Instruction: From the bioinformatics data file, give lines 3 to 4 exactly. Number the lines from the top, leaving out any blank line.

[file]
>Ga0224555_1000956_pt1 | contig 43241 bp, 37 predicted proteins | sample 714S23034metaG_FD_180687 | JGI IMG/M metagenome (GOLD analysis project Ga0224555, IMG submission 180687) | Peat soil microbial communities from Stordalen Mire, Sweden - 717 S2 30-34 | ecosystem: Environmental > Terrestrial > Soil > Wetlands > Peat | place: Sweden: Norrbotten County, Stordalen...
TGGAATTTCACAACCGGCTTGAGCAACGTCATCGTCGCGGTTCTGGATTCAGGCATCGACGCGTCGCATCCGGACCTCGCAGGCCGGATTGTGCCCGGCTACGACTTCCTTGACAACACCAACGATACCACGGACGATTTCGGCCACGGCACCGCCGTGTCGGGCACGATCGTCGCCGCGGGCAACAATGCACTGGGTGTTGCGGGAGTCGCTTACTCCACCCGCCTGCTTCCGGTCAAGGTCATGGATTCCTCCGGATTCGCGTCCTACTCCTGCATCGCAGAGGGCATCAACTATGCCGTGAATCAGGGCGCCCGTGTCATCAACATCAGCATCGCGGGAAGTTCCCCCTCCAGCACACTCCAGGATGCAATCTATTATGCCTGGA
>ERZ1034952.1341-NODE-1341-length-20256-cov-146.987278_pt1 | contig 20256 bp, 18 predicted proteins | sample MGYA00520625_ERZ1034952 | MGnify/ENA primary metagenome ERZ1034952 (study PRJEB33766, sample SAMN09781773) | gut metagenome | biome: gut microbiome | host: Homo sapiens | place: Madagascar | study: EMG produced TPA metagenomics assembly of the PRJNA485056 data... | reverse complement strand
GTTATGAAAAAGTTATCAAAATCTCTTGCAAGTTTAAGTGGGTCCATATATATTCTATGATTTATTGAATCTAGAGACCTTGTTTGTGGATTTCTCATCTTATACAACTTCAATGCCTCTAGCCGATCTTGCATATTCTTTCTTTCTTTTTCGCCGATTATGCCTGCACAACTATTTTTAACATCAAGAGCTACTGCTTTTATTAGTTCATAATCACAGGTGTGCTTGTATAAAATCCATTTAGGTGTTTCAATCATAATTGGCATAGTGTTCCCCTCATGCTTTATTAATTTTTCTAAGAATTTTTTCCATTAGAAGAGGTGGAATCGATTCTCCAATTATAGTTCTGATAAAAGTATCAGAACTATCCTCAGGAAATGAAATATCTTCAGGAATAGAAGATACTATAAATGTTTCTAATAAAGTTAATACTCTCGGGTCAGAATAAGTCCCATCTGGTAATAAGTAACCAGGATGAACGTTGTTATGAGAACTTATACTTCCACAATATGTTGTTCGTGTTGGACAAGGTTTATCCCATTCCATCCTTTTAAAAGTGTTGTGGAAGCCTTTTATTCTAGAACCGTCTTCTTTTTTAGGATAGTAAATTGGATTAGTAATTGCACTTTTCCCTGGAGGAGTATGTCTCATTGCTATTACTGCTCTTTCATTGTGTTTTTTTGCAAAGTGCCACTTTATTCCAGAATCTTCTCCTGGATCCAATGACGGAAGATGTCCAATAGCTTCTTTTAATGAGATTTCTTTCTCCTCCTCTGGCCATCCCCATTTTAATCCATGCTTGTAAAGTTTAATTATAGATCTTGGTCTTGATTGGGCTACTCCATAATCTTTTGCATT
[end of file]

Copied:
>ERZ1034952.1341-NODE-1341-length-20256-cov-146.987278_pt1 | contig 20256 bp, 18 predicted proteins | sample MGYA00520625_ERZ1034952 | MGnify/ENA primary metagenome ERZ1034952 (study PRJEB33766, sample SAMN09781773) | gut metagenome | biome: gut microbiome | host: Homo sapiens | place: Madagascar | study: EMG produced TPA metagenomics assembly of the PRJNA485056 data... | reverse complement strand
GTTATGAAAAAGTTATCAAAATCTCTTGCAAGTTTAAGTGGGTCCATATATATTCTATGATTTATTGAATCTAGAGACCTTGTTTGTGGATTTCTCATCTTATACAACTTCAATGCCTCTAGCCGATCTTGCATATTCTTTCTTTCTTTTTCGCCGATTATGCCTGCACAACTATTTTTAACATCAAGAGCTACTGCTTTTATTAGTTCATAATCACAGGTGTGCTTGTATAAAATCCATTTAGGTGTTTCAATCATAATTGGCATAGTGTTCCCCTCATGCTTTATTAATTTTTCTAAGAATTTTTTCCATTAGAAGAGGTGGAATCGATTCTCCAATTATAGTTCTGATAAAAGTATCAGAACTATCCTCAGGAAATGAAATATCTTCAGGAATAGAAGATACTATAAATGTTTCTAATAAAGTTAATACTCTCGGGTCAGAATAAGTCCCATCTGGTAATAAGTAACCAGGATGAACGTTGTTATGAGAACTTATACTTCCACAATATGTTGTTCGTGTTGGACAAGGTTTATCCCATTCCATCCTTTTAAAAGTGTTGTGGAAGCCTTTTATTCTAGAACCGTCTTCTTTTTTAGGATAGTAAATTGGATTAGTAATTGCACTTTTCCCTGGAGGAGTATGTCTCATTGCTATTACTGCTCTTTCATTGTGTTTTTTTGCAAAGTGCCACTTTATTCCAGAATCTTCTCCTGGATCCAATGACGGAAGATGTCCAATAGCTTCTTTTAATGAGATTTCTTTCTCCTCCTCTGGCCATCCCCATTTTAATCCATGCTTGTAAAGTTTAATTATAGATCTTGGTCTTGATTGGGCTACTCCATAATCTTTTGCATT